Spirit of Nature

WindInWillowsThe Wind in the Willows, Kenneth Grahame’s children’s classic, was a book I first read during my doctoral studies. In the UK professors are likely to be able to cite A. A. Milne and the fictional bits of C. S. Lewis as well as the current academic stars. Of course I’m over-generalizing. In my experience, however, I met many wonderfully rounded professors and I tried, during my too-brief stint in academia, to emulate them. My wife recently read The Wind in the Willows to our college-aged daughter and me. As I’ve mentioned before, we’ve had an accord for all our married life that I will wash dishes if she will read to me, and we have read well over a hundred books this way, from children’s titles to scholarly tomes. From my perspective, listening to a book read adds a layer of meaning to the text. The cadences, the intonations, and the editorial remarks all lend texture to the experience. I had quite forgotten, as it has been years since I’ve read the book myself, about the mysterious theophany in chapter 7, “The Piper at the Gates of Dawn.”

In a passage that is almost overwritten for today’s youth, Rat and Mole, in search of Otter’s lost son, encounter Him out on the river. The language is reverent, and languid. The two animals come upon a horned deity who is not named, and fall in worship. The fact that he has pan-pipes makes Pan an obvious candidate, but the description also reminds me on this autumnal equinox of Cernunnos, the horned god. The spirit of nature. I feel myself trapped in a world of cubicles and drywall and money. Who wouldn’t fall at the feet of even a pagan deity offering release from such shackles? We have allowed ourselves to be trapped here. We have bought into the system that enslaves us. “There is nothing—absolutely nothing—half so much worth doing than simply messing about in boats.” Rat is my preacher; I am his acolyte.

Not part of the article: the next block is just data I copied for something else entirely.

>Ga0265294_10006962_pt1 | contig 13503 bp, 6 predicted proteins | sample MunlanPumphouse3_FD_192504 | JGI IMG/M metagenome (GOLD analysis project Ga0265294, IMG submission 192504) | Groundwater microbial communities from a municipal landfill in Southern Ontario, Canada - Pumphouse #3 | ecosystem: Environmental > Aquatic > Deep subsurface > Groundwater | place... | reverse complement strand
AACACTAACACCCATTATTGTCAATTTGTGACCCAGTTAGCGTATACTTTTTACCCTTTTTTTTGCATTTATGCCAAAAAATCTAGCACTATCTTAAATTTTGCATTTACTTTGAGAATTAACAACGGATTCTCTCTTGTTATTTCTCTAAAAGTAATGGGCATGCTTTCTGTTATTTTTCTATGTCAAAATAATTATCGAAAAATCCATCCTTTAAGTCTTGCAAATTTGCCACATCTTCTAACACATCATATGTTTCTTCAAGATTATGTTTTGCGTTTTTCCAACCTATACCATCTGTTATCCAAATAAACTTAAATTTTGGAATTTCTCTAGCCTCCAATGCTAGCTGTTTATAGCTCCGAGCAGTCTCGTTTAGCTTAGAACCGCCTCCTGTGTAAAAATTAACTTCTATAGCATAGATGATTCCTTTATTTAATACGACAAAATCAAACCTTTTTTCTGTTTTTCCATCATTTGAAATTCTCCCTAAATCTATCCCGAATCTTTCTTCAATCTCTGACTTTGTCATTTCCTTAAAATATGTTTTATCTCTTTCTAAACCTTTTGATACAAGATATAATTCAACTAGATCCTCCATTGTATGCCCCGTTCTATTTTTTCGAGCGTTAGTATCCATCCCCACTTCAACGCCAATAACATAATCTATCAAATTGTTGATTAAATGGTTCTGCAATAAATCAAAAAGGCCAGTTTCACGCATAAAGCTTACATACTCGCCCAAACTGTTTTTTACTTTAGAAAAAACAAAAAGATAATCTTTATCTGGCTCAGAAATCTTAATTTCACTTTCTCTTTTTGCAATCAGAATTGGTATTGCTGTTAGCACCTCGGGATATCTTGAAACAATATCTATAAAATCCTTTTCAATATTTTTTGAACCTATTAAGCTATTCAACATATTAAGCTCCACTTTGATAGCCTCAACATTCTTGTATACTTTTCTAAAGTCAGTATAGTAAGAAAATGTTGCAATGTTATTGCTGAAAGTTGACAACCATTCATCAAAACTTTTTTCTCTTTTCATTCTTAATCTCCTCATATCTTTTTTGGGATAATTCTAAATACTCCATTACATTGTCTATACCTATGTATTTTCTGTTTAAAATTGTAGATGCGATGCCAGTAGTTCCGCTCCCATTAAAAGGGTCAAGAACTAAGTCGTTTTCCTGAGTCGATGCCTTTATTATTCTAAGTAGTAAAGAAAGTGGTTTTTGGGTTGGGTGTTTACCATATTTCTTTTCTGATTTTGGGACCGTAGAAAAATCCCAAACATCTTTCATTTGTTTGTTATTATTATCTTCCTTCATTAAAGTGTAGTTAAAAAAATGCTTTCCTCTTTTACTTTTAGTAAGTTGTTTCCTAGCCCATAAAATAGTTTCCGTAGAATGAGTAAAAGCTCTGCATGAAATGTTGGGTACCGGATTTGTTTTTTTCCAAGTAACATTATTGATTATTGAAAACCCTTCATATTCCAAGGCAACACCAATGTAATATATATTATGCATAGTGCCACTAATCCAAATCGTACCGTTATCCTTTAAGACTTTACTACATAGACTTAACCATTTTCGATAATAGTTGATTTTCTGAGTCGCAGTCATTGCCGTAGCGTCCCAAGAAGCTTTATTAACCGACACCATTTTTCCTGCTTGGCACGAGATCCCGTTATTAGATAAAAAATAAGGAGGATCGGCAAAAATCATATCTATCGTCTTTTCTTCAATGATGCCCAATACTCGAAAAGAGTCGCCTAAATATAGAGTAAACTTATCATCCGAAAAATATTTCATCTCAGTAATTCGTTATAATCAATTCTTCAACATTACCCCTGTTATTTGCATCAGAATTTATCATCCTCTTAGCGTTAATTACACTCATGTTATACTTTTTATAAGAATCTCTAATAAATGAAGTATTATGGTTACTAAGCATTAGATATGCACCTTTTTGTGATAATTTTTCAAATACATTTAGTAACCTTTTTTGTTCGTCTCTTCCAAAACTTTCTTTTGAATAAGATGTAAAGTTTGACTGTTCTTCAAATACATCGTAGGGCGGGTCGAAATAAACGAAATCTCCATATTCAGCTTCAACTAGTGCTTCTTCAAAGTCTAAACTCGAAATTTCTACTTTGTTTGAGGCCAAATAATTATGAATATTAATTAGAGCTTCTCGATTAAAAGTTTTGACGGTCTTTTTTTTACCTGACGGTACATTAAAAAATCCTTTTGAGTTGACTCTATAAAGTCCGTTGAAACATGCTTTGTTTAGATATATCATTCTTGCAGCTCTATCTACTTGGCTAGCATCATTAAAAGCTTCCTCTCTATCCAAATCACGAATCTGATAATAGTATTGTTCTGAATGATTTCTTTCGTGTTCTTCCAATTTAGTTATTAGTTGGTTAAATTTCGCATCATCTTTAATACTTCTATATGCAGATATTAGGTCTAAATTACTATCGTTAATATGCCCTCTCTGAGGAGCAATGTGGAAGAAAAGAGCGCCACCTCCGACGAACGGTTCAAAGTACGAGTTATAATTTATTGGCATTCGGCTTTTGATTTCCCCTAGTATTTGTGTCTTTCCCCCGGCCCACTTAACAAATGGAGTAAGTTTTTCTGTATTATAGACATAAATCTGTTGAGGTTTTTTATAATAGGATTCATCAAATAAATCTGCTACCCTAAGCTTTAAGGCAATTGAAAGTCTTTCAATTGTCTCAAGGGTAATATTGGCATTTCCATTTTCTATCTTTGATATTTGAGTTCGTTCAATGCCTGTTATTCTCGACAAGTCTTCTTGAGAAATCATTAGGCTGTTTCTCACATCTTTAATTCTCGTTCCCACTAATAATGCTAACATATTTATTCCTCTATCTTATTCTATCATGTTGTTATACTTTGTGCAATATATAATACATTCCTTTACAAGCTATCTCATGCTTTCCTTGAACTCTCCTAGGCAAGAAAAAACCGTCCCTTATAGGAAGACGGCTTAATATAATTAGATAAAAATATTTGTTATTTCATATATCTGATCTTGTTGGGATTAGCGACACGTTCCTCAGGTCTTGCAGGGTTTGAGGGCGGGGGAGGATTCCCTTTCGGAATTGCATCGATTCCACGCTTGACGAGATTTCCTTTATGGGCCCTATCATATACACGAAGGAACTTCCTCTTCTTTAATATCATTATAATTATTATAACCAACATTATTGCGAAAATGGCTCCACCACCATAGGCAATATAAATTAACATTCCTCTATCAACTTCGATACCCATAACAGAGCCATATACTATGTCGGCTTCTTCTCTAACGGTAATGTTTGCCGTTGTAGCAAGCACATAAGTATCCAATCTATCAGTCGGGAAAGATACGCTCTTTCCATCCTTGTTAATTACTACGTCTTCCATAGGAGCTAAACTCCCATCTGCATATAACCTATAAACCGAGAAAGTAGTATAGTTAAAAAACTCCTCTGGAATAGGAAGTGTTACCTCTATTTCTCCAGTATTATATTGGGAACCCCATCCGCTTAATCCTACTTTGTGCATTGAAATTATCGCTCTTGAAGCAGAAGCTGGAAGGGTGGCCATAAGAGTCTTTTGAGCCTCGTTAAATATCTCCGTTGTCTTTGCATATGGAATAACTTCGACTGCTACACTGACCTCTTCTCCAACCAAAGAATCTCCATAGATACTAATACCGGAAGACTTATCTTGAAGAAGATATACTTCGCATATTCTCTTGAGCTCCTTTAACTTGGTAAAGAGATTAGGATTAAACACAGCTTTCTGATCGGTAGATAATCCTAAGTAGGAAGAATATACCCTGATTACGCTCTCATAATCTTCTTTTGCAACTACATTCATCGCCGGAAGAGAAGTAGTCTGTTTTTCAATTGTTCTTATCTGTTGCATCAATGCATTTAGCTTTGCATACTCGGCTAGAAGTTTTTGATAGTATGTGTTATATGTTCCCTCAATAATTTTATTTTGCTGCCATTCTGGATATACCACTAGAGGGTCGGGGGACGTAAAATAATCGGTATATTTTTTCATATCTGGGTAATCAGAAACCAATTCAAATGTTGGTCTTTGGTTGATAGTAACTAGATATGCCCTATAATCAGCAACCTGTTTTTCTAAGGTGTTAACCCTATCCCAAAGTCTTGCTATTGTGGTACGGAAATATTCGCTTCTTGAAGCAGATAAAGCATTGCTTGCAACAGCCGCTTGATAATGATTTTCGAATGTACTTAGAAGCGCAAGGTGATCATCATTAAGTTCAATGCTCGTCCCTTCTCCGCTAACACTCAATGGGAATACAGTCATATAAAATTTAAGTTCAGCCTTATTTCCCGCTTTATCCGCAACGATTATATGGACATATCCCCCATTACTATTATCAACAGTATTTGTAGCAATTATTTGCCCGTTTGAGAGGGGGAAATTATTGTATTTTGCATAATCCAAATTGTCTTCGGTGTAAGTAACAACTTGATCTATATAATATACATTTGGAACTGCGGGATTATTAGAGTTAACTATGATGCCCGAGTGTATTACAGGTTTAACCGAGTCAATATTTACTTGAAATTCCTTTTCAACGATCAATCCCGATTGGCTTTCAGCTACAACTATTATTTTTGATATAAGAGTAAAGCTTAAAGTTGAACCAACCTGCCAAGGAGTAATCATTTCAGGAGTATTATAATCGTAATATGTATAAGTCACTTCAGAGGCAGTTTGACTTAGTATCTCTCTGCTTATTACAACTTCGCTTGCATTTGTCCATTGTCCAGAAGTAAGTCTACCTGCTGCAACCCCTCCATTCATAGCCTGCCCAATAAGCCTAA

Nature reminds us that we are evolved creatures and that civilization comes at a great cost. I never feel so alive as when I’m walking in the woods. I don’t pretend that I could survive alone, but having a position that requires growing heavier at a desk day-by-day feels out of sync with what I grew these feet to do and these eyes to see. Manhattan is a wonder, to be sure, but it too comes at great cost. Nashotah House was not a problem-free place, by any stretch, but it was in the woods. The trails on and near campus could restore a soul in the way chapel could never nearly approximate. So it seems appropriate to slip The Wind in the Willows onto my bookshelf next to my Bible, and to slip outdoors for one last untrammeled moment of summer before autumn begins.

Friday’s Wednesday

The ultimate stag party?

Mythology never ends. Many people live by it today under its name “religion,” and many in the ancient world endlessly recycled their gods until they ended up looking rather unrecognizable from their earlier forms. I was, therefore, intrigued when a friend asked me about Herne the Hunter. Herne is a mythological character about whom I had not heard. The earliest reference to the stag-antlered deity comes from William Shakespeare, and he has been co-opted by the Wiccan community, nicely tying together many of this week’s posts. So, whence Herne?

Shakespeare seldom invented ex nihilo, but rather adapted. Herne, already an established character, was a wrongly accused poacher who was hanged from a great oak in King Richard II’s England. He had been magically revived after a near-death experience earlier in life and had been crowned with fantastic antlers at that time. The horned head has reminded some Celtic mythologists of Cernunnos, a horned chthonian god attested in mainland Europe but not found in the British Isles. Yet others, by virtue of his being hanged on a tree and the similarity of his name to the epithet Einherjar, suggest Herne may have evolved from Wotan, or Odin himself. Woden was involved in the “Wild Hunt” episode of northern and central European mythology, and since Herne is a hunter, well, isn’t the connection obvious?

Such tales as this are instructive of the way that religions evolve. We know very little of the true origins of the story, but later versions become canonical. The present-day version is perceived to be “historical” and all others are merely coincidence or happenstance. Today Herne is a typical ghost story of Windsor Forest, and those who report seeing him say he still wears his supernatural horns. Those who want to discover his origins are left with a handful of books by publishers of the occult and hundreds of unanswered questions.